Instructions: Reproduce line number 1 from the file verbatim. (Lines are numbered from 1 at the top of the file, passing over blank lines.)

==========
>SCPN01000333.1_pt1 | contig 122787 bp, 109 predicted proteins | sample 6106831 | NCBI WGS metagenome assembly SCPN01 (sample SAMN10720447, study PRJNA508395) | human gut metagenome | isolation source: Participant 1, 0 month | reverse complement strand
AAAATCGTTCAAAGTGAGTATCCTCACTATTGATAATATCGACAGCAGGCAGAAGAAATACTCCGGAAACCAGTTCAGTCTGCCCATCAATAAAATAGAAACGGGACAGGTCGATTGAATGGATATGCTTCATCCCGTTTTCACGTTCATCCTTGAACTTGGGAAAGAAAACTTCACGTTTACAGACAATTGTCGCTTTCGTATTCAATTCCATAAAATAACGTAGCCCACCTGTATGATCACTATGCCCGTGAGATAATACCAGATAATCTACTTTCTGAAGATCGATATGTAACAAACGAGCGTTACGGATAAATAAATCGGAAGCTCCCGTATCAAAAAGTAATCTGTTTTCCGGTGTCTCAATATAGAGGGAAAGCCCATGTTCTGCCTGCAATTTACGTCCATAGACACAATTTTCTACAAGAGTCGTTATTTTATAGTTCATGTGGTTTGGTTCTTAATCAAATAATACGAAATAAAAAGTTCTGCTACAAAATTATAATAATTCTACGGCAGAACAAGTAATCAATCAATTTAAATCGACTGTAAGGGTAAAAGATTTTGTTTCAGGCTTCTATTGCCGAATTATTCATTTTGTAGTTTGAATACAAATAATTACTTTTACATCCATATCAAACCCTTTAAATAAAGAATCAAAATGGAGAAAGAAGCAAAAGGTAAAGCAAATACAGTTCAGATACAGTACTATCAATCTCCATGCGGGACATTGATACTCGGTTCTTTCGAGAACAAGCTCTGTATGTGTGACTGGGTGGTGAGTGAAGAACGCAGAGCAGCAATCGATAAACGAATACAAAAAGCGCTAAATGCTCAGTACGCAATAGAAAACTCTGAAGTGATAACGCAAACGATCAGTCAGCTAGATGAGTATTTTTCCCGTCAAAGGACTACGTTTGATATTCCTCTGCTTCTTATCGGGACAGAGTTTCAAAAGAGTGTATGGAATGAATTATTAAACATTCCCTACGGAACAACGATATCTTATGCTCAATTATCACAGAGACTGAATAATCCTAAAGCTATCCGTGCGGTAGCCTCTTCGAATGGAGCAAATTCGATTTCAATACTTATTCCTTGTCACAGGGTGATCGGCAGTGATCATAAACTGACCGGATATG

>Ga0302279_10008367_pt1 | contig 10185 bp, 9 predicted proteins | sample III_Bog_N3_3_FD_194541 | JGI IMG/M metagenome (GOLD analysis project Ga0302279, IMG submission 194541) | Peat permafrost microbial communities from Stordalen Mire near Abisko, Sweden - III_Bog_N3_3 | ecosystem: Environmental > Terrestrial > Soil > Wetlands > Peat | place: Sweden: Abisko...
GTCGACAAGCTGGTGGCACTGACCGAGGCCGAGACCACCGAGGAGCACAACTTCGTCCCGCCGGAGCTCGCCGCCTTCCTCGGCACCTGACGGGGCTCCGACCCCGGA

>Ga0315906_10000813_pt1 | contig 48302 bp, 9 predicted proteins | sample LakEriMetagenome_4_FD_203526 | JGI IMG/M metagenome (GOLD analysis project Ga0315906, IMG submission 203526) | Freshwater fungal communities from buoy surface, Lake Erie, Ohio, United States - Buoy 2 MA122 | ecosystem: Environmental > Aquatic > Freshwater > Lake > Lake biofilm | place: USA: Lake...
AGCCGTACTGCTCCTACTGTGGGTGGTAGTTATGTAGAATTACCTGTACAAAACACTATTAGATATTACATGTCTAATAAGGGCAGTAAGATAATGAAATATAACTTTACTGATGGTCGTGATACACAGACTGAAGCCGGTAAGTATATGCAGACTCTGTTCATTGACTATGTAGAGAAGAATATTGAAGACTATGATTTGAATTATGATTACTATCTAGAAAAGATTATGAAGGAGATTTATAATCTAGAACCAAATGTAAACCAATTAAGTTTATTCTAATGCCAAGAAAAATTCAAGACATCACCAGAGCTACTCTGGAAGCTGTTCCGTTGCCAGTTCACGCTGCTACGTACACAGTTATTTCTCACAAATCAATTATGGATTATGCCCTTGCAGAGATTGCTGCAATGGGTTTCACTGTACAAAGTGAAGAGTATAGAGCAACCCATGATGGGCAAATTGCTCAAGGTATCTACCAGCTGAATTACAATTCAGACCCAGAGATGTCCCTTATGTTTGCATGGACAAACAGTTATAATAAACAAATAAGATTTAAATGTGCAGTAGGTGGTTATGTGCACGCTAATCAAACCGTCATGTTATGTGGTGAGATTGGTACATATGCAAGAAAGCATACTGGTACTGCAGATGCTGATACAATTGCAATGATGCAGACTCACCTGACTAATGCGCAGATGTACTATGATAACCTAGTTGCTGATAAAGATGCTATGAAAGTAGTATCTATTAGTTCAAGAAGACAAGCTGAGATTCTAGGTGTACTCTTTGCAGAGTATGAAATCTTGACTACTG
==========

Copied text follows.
>SCPN01000333.1_pt1 | contig 122787 bp, 109 predicted proteins | sample 6106831 | NCBI WGS metagenome assembly SCPN01 (sample SAMN10720447, study PRJNA508395) | human gut metagenome | isolation source: Participant 1, 0 month | reverse complement strand